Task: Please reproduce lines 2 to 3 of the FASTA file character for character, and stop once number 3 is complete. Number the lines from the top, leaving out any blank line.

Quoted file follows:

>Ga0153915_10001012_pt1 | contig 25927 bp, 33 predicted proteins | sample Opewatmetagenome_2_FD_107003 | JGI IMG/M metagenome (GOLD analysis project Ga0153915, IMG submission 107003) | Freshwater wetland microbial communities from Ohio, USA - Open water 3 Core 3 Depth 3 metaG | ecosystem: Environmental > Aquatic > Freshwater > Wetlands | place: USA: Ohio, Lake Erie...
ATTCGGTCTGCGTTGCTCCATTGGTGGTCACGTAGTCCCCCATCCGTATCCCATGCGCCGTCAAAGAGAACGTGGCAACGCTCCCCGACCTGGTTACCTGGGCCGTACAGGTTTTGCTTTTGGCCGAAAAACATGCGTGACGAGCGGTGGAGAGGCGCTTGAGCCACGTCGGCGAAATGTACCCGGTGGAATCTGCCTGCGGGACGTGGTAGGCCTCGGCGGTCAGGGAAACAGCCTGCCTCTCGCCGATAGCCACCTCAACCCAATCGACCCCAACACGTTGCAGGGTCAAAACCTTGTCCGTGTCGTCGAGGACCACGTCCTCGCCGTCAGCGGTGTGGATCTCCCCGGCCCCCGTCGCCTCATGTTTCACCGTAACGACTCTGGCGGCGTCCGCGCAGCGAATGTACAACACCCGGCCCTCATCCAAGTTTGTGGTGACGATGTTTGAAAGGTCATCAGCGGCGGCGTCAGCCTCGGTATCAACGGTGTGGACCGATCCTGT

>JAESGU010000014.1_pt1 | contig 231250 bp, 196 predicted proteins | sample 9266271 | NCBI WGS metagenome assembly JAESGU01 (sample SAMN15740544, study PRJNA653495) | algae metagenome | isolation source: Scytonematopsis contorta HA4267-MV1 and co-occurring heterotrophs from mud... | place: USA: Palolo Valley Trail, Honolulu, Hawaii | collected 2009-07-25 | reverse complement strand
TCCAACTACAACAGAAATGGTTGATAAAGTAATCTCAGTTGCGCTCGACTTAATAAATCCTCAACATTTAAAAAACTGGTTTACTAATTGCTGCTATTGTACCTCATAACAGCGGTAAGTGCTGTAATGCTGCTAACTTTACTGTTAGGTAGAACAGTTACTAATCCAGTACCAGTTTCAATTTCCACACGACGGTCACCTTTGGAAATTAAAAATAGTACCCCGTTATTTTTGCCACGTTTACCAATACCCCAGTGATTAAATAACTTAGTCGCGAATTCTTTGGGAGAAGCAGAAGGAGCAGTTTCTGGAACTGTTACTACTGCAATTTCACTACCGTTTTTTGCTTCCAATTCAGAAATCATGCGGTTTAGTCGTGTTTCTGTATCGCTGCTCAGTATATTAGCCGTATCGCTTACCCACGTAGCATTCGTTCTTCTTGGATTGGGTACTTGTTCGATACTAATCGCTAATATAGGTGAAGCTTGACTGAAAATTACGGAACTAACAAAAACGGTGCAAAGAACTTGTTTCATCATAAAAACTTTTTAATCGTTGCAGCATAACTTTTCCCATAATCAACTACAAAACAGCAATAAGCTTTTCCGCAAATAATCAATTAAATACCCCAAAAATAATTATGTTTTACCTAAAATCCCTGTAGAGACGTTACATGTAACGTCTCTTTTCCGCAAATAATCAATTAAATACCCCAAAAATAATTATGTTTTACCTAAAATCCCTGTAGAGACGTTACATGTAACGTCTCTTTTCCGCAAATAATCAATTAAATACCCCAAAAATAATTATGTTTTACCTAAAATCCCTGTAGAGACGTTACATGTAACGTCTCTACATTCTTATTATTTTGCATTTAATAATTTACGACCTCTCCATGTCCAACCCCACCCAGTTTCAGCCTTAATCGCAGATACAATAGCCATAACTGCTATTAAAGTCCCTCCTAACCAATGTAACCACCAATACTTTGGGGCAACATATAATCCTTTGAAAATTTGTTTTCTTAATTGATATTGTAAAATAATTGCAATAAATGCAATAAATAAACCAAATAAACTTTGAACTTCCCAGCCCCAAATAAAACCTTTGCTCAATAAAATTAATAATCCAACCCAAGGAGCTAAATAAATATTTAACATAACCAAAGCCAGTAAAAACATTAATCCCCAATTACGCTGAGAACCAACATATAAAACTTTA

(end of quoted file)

ATTCGGTCTGCGTTGCTCCATTGGTGGTCACGTAGTCCCCCATCCGTATCCCATGCGCCGTCAAAGAGAACGTGGCAACGCTCCCCGACCTGGTTACCTGGGCCGTACAGGTTTTGCTTTTGGCCGAAAAACATGCGTGACGAGCGGTGGAGAGGCGCTTGAGCCACGTCGGCGAAATGTACCCGGTGGAATCTGCCTGCGGGACGTGGTAGGCCTCGGCGGTCAGGGAAACAGCCTGCCTCTCGCCGATAGCCACCTCAACCCAATCGACCCCAACACGTTGCAGGGTCAAAACCTTGTCCGTGTCGTCGAGGACCACGTCCTCGCCGTCAGCGGTGTGGATCTCCCCGGCCCCCGTCGCCTCATGTTTCACCGTAACGACTCTGGCGGCGTCCGCGCAGCGAATGTACAACACCCGGCCCTCATCCAAGTTTGTGGTGACGATGTTTGAAAGGTCATCAGCGGCGGCGTCAGCCTCGGTATCAACGGTGTGGACCGATCCTGT

>JAESGU010000014.1_pt1 | contig 231250 bp, 196 predicted proteins | sample 9266271 | NCBI WGS metagenome assembly JAESGU01 (sample SAMN15740544, study PRJNA653495) | algae metagenome | isolation source: Scytonematopsis contorta HA4267-MV1 and co-occurring heterotrophs from mud... | place: USA: Palolo Valley Trail, Honolulu, Hawaii | collected 2009-07-25 | reverse complement strand